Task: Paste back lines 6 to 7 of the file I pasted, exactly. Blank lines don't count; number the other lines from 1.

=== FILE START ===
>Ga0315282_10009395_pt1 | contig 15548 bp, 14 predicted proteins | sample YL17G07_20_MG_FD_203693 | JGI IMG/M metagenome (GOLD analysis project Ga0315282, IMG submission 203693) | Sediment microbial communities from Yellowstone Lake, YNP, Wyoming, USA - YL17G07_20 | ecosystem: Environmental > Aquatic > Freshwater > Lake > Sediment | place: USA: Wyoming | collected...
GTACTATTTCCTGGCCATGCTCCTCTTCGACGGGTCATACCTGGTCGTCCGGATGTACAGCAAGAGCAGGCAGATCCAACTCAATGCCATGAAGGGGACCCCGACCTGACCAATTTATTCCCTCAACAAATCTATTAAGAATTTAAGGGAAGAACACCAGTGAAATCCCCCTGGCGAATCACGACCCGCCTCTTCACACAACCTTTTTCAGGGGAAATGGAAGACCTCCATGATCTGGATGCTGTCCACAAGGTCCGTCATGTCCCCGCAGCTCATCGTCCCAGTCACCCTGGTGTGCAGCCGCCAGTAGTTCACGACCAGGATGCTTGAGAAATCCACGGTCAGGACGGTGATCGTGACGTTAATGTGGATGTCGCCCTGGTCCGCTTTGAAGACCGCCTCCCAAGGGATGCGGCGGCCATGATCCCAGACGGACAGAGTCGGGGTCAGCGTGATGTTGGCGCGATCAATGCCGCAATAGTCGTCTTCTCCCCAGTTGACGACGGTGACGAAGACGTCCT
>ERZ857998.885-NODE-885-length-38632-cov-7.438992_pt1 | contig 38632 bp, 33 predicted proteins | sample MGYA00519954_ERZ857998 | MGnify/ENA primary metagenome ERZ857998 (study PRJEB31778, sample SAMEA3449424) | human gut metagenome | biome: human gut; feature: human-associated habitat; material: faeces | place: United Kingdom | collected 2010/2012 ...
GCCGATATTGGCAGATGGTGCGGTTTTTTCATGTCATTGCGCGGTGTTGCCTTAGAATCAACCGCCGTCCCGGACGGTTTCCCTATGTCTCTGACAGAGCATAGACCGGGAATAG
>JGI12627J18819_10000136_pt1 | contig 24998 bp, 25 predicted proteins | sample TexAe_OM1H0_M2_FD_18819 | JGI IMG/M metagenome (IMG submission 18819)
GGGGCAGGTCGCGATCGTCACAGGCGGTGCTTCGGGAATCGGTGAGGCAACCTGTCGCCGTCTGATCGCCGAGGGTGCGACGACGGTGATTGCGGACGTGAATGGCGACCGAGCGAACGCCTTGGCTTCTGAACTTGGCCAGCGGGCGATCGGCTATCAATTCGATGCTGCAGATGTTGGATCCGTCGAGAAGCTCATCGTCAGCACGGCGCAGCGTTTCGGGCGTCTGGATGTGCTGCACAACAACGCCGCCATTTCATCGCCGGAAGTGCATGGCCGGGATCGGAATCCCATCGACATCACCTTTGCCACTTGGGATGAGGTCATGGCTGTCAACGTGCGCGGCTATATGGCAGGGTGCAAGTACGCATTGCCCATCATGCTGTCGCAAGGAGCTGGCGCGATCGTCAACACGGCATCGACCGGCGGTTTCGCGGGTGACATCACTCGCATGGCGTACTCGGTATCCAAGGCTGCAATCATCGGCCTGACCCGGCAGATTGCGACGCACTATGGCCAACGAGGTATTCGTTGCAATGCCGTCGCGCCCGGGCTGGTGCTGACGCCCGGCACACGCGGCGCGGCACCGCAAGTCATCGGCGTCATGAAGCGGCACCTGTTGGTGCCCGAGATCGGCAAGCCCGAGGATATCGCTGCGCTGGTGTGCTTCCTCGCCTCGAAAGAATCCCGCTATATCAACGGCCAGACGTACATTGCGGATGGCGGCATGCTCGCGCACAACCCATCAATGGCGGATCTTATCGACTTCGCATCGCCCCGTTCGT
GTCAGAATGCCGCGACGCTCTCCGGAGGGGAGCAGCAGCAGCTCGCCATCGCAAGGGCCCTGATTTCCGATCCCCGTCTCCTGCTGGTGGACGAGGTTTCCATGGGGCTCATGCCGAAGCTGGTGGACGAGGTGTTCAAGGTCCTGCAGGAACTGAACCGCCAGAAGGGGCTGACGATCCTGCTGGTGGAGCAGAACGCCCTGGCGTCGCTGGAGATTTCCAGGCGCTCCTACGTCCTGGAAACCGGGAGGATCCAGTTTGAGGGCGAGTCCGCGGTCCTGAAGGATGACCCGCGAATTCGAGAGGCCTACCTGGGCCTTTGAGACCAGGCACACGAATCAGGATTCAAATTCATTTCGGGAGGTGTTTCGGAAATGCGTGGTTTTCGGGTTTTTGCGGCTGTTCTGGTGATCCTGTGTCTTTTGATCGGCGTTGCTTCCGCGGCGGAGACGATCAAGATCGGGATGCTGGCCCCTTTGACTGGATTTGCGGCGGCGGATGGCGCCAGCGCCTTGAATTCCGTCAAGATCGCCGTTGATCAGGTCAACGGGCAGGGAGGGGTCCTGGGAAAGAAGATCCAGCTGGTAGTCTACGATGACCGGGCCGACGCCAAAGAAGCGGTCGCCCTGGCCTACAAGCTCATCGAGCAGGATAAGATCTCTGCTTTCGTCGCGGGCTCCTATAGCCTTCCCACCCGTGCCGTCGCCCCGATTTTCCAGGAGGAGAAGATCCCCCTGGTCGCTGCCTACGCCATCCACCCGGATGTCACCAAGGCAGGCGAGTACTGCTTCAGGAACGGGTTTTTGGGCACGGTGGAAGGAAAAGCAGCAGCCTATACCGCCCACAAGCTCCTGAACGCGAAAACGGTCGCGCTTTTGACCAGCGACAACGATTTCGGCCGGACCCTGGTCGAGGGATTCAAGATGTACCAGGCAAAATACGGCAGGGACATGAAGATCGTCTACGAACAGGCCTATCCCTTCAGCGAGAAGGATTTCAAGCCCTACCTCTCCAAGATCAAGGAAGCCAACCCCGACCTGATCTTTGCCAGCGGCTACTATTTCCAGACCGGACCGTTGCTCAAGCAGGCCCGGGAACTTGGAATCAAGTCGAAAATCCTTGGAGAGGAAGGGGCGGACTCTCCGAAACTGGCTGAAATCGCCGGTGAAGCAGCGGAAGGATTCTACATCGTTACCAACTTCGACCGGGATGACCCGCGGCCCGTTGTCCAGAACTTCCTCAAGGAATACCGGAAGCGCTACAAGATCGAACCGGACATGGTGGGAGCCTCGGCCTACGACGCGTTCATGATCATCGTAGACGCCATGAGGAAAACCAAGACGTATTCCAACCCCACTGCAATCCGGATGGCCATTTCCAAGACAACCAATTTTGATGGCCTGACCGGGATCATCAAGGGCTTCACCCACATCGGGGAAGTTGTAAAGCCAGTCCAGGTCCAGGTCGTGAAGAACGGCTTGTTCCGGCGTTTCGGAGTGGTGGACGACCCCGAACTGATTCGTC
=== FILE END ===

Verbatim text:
GGGGCAGGTCGCGATCGTCACAGGCGGTGCTTCGGGAATCGGTGAGGCAACCTGTCGCCGTCTGATCGCCGAGGGTGCGACGACGGTGATTGCGGACGTGAATGGCGACCGAGCGAACGCCTTGGCTTCTGAACTTGGCCAGCGGGCGATCGGCTATCAATTCGATGCTGCAGATGTTGGATCCGTCGAGAAGCTCATCGTCAGCACGGCGCAGCGTTTCGGGCGTCTGGATGTGCTGCACAACAACGCCGCCATTTCATCGCCGGAAGTGCATGGCCGGGATCGGAATCCCATCGACATCACCTTTGCCACTTGGGATGAGGTCATGGCTGTCAACGTGCGCGGCTATATGGCAGGGTGCAAGTACGCATTGCCCATCATGCTGTCGCAAGGAGCTGGCGCGATCGTCAACACGGCATCGACCGGCGGTTTCGCGGGTGACATCACTCGCATGGCGTACTCGGTATCCAAGGCTGCAATCATCGGCCTGACCCGGCAGATTGCGACGCACTATGGCCAACGAGGTATTCGTTGCAATGCCGTCGCGCCCGGGCTGGTGCTGACGCCCGGCACACGCGGCGCGGCACCGCAAGTCATCGGCGTCATGAAGCGGCACCTGTTGGTGCCCGAGATCGGCAAGCCCGAGGATATCGCTGCGCTGGTGTGCTTCCTCGCCTCGAAAGAATCCCGCTATATCAACGGCCAGACGTACATTGCGGATGGCGGCATGCTCGCGCACAACCCATCAATGGCGGATCTTATCGACTTCGCATCGCCCCGTTCGT
GTCAGAATGCCGCGACGCTCTCCGGAGGGGAGCAGCAGCAGCTCGCCATCGCAAGGGCCCTGATTTCCGATCCCCGTCTCCTGCTGGTGGACGAGGTTTCCATGGGGCTCATGCCGAAGCTGGTGGACGAGGTGTTCAAGGTCCTGCAGGAACTGAACCGCCAGAAGGGGCTGACGATCCTGCTGGTGGAGCAGAACGCCCTGGCGTCGCTGGAGATTTCCAGGCGCTCCTACGTCCTGGAAACCGGGAGGATCCAGTTTGAGGGCGAGTCCGCGGTCCTGAAGGATGACCCGCGAATTCGAGAGGCCTACCTGGGCCTTTGAGACCAGGCACACGAATCAGGATTCAAATTCATTTCGGGAGGTGTTTCGGAAATGCGTGGTTTTCGGGTTTTTGCGGCTGTTCTGGTGATCCTGTGTCTTTTGATCGGCGTTGCTTCCGCGGCGGAGACGATCAAGATCGGGATGCTGGCCCCTTTGACTGGATTTGCGGCGGCGGATGGCGCCAGCGCCTTGAATTCCGTCAAGATCGCCGTTGATCAGGTCAACGGGCAGGGAGGGGTCCTGGGAAAGAAGATCCAGCTGGTAGTCTACGATGACCGGGCCGACGCCAAAGAAGCGGTCGCCCTGGCCTACAAGCTCATCGAGCAGGATAAGATCTCTGCTTTCGTCGCGGGCTCCTATAGCCTTCCCACCCGTGCCGTCGCCCCGATTTTCCAGGAGGAGAAGATCCCCCTGGTCGCTGCCTACGCCATCCACCCGGATGTCACCAAGGCAGGCGAGTACTGCTTCAGGAACGGGTTTTTGGGCACGGTGGAAGGAAAAGCAGCAGCCTATACCGCCCACAAGCTCCTGAACGCGAAAACGGTCGCGCTTTTGACCAGCGACAACGATTTCGGCCGGACCCTGGTCGAGGGATTCAAGATGTACCAGGCAAAATACGGCAGGGACATGAAGATCGTCTACGAACAGGCCTATCCCTTCAGCGAGAAGGATTTCAAGCCCTACCTCTCCAAGATCAAGGAAGCCAACCCCGACCTGATCTTTGCCAGCGGCTACTATTTCCAGACCGGACCGTTGCTCAAGCAGGCCCGGGAACTTGGAATCAAGTCGAAAATCCTTGGAGAGGAAGGGGCGGACTCTCCGAAACTGGCTGAAATCGCCGGTGAAGCAGCGGAAGGATTCTACATCGTTACCAACTTCGACCGGGATGACCCGCGGCCCGTTGTCCAGAACTTCCTCAAGGAATACCGGAAGCGCTACAAGATCGAACCGGACATGGTGGGAGCCTCGGCCTACGACGCGTTCATGATCATCGTAGACGCCATGAGGAAAACCAAGACGTATTCCAACCCCACTGCAATCCGGATGGCCATTTCCAAGACAACCAATTTTGATGGCCTGACCGGGATCATCAAGGGCTTCACCCACATCGGGGAAGTTGTAAAGCCAGTCCAGGTCCAGGTCGTGAAGAACGGCTTGTTCCGGCGTTTCGGAGTGGTGGACGACCCCGAACTGATTCGTC